Similarly, the second user in Orlando 108 may access the replicated server B 110 since the replicated server B 110 is located closer to the second user 108. One advantage of having replicated servers physically located closer to users is to reduce travel distance between data and its destination. However, a near-by server is often not the optimal server for a requested transaction. To identify an optimal server, multiple factors such as the physical distance between servers and users, loading status of servers, bandwidth of server, and type of data should be considered. Moreover, the loading status of each server may dynamically change as each server accepts new accessing requests.
Another commonly encountered problem is that a network user may be required to select a server from of a list of available servers, which includes a main site and replicated servers, to implement the user's request. Selection of a best-server for the requested transfer not only adds additional steps, but also requires each user to have adequate knowledge of the server status.
One method that is commonly used for locating a proper server is using Domain Name Service (DNS) round robin, where a name server hands out a mirrored (or replicated) server address in round robin fashion. The conventional DNS round robin implementation is essentially a rudimentary distribution scheme that does not consider distance between users and servers, server requested loading status, and types of data.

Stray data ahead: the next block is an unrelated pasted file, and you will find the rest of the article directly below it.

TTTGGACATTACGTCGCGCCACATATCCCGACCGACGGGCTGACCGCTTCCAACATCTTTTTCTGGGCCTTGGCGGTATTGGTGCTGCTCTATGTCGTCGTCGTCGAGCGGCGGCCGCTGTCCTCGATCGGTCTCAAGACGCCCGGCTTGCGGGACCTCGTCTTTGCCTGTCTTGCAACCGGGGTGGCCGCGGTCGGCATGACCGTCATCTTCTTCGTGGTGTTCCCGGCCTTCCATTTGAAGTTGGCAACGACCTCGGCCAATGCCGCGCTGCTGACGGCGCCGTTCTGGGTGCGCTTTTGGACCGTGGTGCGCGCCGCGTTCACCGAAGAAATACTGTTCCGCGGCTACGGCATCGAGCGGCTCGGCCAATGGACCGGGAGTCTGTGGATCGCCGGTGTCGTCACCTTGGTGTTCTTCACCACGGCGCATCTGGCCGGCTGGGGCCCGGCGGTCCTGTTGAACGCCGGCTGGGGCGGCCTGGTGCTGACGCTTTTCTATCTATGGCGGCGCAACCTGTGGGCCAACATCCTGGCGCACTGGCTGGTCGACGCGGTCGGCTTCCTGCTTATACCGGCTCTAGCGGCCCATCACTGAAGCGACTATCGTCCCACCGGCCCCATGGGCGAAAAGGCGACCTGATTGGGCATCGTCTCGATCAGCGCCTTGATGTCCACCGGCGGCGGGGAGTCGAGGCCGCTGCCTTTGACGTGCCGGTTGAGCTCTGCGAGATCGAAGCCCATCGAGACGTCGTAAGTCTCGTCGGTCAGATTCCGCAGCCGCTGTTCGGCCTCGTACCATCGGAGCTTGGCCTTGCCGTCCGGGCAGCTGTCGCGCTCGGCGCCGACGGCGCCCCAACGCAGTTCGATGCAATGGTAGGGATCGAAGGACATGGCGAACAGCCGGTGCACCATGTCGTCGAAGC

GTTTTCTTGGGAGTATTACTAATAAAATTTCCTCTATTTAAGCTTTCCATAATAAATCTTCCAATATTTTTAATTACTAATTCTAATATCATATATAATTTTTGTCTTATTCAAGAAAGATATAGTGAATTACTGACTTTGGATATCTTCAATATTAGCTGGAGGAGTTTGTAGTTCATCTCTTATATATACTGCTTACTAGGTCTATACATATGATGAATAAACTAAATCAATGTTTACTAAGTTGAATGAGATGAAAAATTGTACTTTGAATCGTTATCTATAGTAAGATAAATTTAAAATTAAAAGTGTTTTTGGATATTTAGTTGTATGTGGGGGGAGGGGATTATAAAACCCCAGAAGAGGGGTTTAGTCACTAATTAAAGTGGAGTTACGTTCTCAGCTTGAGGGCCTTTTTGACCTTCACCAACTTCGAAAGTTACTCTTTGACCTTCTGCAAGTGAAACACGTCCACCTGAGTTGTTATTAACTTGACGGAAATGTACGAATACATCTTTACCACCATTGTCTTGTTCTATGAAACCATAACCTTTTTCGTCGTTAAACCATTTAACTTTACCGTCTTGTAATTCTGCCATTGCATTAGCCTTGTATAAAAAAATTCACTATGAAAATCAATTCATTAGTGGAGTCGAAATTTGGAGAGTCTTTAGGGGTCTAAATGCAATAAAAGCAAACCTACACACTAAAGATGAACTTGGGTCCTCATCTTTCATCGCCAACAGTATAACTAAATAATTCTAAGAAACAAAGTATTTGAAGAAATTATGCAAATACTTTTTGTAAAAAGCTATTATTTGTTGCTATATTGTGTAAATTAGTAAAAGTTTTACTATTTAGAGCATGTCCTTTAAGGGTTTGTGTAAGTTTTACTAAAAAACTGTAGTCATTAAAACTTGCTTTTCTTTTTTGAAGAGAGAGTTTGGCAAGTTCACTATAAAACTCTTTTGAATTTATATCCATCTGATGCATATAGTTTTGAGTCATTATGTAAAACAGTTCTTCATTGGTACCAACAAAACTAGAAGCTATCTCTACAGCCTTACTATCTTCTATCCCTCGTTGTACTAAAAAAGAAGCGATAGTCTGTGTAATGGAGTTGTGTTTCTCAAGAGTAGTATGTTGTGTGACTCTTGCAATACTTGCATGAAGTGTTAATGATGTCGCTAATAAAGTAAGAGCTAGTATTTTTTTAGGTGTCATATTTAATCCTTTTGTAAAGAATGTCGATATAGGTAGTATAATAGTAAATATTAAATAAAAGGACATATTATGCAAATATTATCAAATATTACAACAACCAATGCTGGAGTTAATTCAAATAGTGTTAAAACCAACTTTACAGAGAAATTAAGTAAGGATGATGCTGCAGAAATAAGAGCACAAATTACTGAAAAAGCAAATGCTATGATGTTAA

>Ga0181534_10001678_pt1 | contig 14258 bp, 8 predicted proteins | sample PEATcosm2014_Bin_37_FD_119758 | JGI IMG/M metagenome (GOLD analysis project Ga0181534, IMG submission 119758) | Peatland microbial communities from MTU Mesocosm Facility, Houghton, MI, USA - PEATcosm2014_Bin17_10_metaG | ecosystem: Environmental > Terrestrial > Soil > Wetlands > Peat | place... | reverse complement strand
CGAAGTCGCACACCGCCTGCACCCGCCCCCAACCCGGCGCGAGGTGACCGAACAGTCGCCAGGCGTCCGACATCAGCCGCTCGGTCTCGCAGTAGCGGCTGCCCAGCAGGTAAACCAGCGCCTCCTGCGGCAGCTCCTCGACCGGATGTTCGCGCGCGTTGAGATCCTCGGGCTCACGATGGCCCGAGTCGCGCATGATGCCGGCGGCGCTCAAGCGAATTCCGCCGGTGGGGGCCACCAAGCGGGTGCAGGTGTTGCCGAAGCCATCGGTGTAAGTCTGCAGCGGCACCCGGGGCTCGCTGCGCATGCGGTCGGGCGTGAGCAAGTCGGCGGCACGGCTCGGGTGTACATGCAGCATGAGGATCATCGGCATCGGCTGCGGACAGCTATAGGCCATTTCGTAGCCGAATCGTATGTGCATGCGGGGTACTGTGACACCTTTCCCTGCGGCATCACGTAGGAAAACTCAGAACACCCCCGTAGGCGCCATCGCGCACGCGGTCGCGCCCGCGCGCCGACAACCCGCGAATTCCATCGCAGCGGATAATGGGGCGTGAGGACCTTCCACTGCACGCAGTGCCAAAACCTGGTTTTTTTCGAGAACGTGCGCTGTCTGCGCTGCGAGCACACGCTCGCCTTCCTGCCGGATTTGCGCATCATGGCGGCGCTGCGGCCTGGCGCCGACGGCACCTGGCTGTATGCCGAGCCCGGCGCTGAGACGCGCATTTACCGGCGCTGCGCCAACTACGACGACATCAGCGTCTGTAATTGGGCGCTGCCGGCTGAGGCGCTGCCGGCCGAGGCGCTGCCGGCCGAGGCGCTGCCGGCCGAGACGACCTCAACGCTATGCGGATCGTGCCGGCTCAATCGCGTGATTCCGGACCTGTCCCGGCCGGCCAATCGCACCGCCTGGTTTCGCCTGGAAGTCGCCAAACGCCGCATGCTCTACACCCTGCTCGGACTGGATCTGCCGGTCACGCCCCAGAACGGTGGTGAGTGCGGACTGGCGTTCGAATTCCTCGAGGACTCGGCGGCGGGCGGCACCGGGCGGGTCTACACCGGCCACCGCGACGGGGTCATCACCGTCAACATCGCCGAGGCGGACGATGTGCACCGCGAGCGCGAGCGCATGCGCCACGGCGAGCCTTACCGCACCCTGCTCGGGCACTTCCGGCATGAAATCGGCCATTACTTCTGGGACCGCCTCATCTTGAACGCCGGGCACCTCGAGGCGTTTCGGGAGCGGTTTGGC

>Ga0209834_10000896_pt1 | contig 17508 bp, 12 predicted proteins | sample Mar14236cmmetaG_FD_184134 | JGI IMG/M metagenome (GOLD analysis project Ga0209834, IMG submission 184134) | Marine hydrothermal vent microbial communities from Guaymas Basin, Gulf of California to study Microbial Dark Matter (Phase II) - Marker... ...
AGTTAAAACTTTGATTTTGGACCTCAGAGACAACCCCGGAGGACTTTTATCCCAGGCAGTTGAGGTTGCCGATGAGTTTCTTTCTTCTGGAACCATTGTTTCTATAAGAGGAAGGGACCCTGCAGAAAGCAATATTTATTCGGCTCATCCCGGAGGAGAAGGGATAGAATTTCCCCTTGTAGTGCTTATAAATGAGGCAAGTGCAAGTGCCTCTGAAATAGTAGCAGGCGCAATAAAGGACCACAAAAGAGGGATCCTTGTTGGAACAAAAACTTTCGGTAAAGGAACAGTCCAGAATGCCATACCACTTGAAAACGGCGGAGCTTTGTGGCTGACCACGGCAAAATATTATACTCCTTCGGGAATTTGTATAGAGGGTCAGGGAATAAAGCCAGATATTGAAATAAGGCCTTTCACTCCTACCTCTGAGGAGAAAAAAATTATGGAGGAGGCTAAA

Another method that is commonly used for locating a server is using server farms. This method typically uses a router and an array manager for balancing Web traffic loads amongst available servers. server farms requires additional hardware and a sophisticated router to implement. One problem with server farms is the classic routing problem, where the router is the bottleneck of the distribution process.
Yet another method that is also commonly used for locating a server is a “routing anycast” system. In the routing anycast system, multiple servers on the network have the same address. Thus, network routing protocols select the closest server in the network just as they would have a single address and a single server pair.